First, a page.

The factual setting presented here permits the Commission to find that the various jobsites, different States, and interrelated companies functioned together as one company in some respects. Unlike many other professions, as a construction electrician, claimant (along with 20% of the electricians respondent hires) could follow electrical work from site to site. The Commission was entitled to find that under the factual setting presented to it, there was a continuous employment relationship between respondent and claimant following claimant's September 1979 conversation with Hockey in Illinois when Hockey hired claimant for one or more of these "loosely associated" companies. (See Continental Drilling Co. v. Industrial Com. (1987), 155 Ill. App. 3d 1031, 508 N.E.2d 1246.) The Commission could properly find that claimant was not merely traveling from one jobsite to another with a mere expectation of work and a recommendation from a former employer.

The record supports the Commission's finding that Hockey's conduct in using employees of the sister corporations or subsidiaries at the various jobsites under the control of those subsidiaries reflected "a practice of treating the employees of the subsidiaries as employees of the parent company." The Commission cited as examples of such a practice Hockey's sending claimant from Illinois to Texas during a strike in 1979; Hockey's dispatching Condanti to Montana to repair a machine under the control of CDK; and Hockey's sending claimant to North Dakota on a jobsite under the control of respondent. The Commission's finding that claimant was injured while working under an Illinois employment contract was not contrary to the manifest weight of the evidence. Accordingly, the Commission had jurisdiction to entertain claimant's application for adjustment of claim.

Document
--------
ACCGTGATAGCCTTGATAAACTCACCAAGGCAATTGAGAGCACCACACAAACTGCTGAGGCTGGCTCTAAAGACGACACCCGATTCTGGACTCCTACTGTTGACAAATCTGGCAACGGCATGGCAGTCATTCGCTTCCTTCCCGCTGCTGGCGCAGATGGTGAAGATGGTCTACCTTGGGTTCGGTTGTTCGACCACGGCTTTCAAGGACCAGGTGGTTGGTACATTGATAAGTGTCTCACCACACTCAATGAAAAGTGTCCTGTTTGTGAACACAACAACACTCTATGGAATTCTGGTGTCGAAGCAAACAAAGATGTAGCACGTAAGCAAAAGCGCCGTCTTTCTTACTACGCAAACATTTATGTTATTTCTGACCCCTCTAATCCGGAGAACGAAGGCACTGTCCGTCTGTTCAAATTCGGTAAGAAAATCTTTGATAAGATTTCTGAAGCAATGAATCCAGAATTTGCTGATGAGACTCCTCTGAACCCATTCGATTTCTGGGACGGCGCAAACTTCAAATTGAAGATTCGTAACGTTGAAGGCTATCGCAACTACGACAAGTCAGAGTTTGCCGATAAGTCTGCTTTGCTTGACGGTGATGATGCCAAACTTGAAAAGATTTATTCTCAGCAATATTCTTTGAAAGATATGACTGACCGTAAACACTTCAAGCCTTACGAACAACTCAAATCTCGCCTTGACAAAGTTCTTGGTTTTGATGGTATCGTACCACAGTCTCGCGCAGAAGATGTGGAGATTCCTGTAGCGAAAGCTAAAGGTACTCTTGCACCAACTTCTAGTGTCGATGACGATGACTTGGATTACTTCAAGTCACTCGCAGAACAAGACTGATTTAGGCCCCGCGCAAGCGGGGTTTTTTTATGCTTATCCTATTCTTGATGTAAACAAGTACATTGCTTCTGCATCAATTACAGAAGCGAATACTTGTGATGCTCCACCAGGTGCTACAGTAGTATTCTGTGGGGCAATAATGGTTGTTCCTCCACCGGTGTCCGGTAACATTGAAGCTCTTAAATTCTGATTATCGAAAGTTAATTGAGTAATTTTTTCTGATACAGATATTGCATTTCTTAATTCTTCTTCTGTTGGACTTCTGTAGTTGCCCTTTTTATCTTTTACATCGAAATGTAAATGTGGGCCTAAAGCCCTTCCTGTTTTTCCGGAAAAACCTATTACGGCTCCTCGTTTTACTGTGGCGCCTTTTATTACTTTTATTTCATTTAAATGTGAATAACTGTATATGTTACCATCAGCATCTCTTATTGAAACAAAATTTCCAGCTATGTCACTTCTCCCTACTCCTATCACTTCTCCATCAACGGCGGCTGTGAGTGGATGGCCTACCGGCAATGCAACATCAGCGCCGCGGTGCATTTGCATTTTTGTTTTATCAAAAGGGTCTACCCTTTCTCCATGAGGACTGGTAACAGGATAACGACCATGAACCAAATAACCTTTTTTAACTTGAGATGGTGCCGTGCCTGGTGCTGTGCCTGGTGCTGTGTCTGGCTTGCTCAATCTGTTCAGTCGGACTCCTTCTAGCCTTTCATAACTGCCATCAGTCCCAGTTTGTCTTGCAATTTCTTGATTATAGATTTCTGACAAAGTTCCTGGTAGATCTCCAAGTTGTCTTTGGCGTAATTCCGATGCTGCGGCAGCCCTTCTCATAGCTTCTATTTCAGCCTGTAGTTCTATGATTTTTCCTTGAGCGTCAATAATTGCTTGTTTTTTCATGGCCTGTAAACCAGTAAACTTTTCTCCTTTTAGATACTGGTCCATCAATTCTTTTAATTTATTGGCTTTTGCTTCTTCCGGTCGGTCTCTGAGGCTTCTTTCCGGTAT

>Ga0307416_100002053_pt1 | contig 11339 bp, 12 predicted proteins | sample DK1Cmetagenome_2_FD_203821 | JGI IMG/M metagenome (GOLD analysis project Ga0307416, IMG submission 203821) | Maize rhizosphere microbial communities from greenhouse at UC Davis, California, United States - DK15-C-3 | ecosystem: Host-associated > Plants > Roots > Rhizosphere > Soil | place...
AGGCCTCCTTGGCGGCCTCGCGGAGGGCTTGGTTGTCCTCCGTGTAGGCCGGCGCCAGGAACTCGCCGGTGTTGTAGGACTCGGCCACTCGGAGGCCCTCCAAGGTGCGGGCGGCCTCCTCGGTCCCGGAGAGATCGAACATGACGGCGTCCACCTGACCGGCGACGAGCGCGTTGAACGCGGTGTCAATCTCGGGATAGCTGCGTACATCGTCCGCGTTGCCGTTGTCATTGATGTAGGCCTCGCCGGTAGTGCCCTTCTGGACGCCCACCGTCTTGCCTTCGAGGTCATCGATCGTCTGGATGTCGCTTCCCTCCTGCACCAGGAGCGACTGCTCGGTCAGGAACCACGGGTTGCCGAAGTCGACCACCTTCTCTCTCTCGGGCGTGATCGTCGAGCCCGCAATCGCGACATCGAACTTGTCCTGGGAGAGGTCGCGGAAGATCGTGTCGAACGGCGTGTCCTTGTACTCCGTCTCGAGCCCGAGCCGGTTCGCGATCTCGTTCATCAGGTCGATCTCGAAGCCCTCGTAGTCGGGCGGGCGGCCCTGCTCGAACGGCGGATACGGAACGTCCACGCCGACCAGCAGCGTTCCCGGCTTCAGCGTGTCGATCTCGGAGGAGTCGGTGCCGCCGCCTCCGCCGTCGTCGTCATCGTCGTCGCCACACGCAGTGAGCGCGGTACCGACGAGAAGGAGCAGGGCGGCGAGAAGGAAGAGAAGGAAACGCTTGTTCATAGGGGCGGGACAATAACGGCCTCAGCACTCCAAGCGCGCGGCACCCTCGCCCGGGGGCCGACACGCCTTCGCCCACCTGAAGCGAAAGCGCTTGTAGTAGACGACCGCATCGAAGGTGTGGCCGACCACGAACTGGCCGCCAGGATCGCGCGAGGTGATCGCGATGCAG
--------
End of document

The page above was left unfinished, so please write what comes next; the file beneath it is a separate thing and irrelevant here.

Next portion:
Respondent next contends that by his election to accept North Dakota benefits, claimant was precluded from receiving benefits in Illinois under the doctrine of election of remedies, until such time that he has completed all action on the North Dakota proceedings. The application of that doctrine depends upon whether double compensation is threatened, whether the employer has been misled by claimant's conduct, and whether res judicata should apply. (Long-Airdox Co. v. Industrial Com. (1984), 128 Ill. App. 3d 334, 470 N.E.2d 1307.) Respondent focuses on the threat of double compensation, arguing that claimant must first reach a final determination in North Dakota, and then he may apply for benefits in Illinois.

North Dakota stopped paying benefits to claimant in June 1982. The only unresolved item in that State is claimant's rehearing petition, which remains pending until respondent's challenge to the Illinois claim has been resolved. We find nothing in the statute which prohibits the particular procedural action presented under this factual setting. Double recovery is not a threat where the compensation paid by North Dakota will be credited against the award made in Illinois. (See Long-Airdox Co. v. Industrial Com. (1984), 128 Ill. App. 3d 334, 470 N.E.2d 1307.) Respondent's suggestion that the two States "would not know about that which had been awarded against the other party and could not claim a credit which is allowed under the principles of workers' compensation law" is unsupported by the record. The parties have not shown this court any evidence in the record of communication difficulties between the two State agencies and the parties themselves.